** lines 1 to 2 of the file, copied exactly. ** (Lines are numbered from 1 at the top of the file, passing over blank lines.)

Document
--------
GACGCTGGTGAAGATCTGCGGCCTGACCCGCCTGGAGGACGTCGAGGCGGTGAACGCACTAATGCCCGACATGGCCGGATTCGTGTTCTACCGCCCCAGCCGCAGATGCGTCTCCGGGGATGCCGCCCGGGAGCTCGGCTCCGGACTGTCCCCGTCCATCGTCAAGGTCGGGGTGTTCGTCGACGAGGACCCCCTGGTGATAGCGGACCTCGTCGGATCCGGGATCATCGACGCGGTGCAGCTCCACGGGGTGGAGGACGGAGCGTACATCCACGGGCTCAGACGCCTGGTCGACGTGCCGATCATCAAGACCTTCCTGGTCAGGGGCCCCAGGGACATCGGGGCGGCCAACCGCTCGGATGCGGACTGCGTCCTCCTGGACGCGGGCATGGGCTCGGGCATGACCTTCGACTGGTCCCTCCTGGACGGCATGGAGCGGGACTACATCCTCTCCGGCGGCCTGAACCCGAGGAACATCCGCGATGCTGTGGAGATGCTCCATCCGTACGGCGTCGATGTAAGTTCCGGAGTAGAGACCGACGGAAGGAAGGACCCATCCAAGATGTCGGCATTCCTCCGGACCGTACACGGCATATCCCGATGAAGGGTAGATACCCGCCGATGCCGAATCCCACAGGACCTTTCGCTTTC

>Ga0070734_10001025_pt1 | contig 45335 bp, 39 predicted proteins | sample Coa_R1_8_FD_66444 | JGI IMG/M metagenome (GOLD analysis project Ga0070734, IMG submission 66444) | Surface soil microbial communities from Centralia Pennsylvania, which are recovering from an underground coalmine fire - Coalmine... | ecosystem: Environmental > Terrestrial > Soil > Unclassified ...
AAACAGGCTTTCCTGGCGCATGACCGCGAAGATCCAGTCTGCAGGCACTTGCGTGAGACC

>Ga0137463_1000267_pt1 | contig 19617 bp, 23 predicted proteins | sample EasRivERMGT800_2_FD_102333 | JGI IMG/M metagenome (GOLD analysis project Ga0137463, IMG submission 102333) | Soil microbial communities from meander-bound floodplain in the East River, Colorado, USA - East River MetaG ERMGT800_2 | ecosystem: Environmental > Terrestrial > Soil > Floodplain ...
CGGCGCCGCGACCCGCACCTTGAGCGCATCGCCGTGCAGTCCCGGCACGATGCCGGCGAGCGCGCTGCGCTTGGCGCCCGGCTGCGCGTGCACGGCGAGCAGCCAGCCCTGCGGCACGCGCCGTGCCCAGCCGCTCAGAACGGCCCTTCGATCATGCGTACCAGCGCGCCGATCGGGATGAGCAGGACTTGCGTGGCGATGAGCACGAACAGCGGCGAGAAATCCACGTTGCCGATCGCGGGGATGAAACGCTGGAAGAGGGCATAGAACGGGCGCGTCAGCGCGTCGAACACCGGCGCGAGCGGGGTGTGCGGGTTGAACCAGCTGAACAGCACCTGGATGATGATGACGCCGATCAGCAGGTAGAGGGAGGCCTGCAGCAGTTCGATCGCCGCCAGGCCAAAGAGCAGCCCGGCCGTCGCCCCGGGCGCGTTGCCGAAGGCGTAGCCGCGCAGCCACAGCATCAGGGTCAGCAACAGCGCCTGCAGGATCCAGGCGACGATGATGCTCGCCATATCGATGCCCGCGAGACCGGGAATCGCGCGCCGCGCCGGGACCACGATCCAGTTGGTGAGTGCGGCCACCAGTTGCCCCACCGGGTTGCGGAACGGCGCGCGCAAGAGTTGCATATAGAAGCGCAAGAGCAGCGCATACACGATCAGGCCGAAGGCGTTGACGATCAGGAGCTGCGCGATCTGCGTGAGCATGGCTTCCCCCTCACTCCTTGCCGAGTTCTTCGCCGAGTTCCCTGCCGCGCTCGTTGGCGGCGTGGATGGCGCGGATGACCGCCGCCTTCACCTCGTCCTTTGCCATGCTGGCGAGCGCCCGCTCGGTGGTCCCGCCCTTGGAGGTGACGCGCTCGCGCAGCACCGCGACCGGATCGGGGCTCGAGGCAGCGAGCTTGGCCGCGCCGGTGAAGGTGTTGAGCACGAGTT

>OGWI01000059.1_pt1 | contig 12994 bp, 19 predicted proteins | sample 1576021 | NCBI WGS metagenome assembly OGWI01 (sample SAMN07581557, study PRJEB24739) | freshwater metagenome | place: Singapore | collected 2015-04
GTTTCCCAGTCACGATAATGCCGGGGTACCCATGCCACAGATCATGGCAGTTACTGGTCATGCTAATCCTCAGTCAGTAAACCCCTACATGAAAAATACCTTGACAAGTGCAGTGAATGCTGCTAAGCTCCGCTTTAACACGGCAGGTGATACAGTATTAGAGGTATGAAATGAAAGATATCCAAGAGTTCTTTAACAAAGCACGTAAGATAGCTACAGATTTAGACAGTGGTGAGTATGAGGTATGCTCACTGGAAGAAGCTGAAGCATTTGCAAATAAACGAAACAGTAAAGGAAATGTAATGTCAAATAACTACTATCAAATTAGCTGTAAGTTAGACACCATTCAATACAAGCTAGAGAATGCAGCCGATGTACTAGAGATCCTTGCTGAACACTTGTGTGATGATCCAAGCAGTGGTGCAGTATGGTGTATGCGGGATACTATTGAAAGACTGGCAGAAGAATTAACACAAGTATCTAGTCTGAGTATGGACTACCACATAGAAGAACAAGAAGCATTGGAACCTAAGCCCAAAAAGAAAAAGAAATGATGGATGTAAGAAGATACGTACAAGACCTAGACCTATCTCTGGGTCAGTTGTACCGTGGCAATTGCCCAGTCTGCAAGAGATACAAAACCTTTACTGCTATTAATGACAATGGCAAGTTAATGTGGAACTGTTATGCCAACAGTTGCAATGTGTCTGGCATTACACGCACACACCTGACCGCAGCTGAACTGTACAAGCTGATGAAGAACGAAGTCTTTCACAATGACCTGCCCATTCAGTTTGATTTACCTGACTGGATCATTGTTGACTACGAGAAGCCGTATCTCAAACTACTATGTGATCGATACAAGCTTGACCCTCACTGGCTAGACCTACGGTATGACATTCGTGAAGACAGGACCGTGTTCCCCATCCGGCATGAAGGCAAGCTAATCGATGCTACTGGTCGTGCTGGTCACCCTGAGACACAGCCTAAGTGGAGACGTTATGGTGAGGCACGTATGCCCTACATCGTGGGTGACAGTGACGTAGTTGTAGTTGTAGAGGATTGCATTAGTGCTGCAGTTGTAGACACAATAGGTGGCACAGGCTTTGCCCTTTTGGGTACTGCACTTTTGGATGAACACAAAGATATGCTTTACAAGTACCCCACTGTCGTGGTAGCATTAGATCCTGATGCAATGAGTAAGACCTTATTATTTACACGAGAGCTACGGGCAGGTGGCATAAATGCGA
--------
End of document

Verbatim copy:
GACGCTGGTGAAGATCTGCGGCCTGACCCGCCTGGAGGACGTCGAGGCGGTGAACGCACTAATGCCCGACATGGCCGGATTCGTGTTCTACCGCCCCAGCCGCAGATGCGTCTCCGGGGATGCCGCCCGGGAGCTCGGCTCCGGACTGTCCCCGTCCATCGTCAAGGTCGGGGTGTTCGTCGACGAGGACCCCCTGGTGATAGCGGACCTCGTCGGATCCGGGATCATCGACGCGGTGCAGCTCCACGGGGTGGAGGACGGAGCGTACATCCACGGGCTCAGACGCCTGGTCGACGTGCCGATCATCAAGACCTTCCTGGTCAGGGGCCCCAGGGACATCGGGGCGGCCAACCGCTCGGATGCGGACTGCGTCCTCCTGGACGCGGGCATGGGCTCGGGCATGACCTTCGACTGGTCCCTCCTGGACGGCATGGAGCGGGACTACATCCTCTCCGGCGGCCTGAACCCGAGGAACATCCGCGATGCTGTGGAGATGCTCCATCCGTACGGCGTCGATGTAAGTTCCGGAGTAGAGACCGACGGAAGGAAGGACCCATCCAAGATGTCGGCATTCCTCCGGACCGTACACGGCATATCCCGATGAAGGGTAGATACCCGCCGATGCCGAATCCCACAGGACCTTTCGCTTTC

>Ga0070734_10001025_pt1 | contig 45335 bp, 39 predicted proteins | sample Coa_R1_8_FD_66444 | JGI IMG/M metagenome (GOLD analysis project Ga0070734, IMG submission 66444) | Surface soil microbial communities from Centralia Pennsylvania, which are recovering from an underground coalmine fire - Coalmine... | ecosystem: Environmental > Terrestrial > Soil > Unclassified ...